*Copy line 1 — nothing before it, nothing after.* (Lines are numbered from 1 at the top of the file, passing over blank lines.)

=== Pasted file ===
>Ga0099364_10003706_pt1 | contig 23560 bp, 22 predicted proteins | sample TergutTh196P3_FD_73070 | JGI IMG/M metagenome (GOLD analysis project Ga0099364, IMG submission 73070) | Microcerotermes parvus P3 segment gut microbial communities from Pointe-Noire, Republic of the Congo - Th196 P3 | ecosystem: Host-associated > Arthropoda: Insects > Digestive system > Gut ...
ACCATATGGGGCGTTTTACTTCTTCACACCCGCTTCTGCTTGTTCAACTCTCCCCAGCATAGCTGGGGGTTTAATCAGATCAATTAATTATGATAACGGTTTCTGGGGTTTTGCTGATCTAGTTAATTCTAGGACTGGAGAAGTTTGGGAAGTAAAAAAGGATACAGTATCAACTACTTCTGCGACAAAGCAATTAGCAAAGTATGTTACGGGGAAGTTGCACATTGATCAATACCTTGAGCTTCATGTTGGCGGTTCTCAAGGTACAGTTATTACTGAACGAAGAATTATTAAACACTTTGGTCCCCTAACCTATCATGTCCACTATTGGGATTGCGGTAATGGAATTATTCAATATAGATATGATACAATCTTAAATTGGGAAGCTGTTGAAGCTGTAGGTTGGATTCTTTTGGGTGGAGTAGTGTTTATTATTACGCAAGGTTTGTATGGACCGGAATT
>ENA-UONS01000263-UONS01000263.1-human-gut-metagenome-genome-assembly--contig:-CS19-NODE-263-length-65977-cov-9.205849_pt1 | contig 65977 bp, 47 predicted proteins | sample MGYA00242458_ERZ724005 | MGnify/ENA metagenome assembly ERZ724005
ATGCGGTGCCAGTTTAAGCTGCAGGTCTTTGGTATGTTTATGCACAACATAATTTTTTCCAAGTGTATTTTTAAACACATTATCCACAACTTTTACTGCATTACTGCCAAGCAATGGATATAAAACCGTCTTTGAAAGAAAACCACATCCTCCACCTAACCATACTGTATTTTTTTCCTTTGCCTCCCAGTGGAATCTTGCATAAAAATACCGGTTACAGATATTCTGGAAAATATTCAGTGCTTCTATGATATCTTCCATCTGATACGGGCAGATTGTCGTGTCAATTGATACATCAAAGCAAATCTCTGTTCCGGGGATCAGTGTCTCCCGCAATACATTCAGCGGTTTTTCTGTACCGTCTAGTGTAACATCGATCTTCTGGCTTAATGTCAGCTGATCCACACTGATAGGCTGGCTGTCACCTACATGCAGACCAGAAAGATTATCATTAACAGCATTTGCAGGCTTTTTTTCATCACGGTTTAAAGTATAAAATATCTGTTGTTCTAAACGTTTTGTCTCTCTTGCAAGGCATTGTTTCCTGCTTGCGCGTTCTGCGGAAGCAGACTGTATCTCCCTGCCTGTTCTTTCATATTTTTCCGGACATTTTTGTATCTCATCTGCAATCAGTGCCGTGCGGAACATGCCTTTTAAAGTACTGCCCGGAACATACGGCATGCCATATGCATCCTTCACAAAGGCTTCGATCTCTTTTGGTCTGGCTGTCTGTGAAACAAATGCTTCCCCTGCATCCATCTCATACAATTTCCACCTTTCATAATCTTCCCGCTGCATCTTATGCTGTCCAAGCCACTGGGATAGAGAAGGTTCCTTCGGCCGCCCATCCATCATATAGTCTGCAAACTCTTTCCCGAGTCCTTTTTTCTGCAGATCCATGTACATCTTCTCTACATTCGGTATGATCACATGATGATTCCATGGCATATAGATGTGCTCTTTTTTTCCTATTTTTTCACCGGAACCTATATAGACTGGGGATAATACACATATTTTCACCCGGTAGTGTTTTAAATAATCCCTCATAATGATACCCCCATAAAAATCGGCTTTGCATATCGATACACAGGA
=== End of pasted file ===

>Ga0099364_10003706_pt1 | contig 23560 bp, 22 predicted proteins | sample TergutTh196P3_FD_73070 | JGI IMG/M metagenome (GOLD analysis project Ga0099364, IMG submission 73070) | Microcerotermes parvus P3 segment gut microbial communities from Pointe-Noire, Republic of the Congo - Th196 P3 | ecosystem: Host-associated > Arthropoda: Insects > Digestive system > Gut ...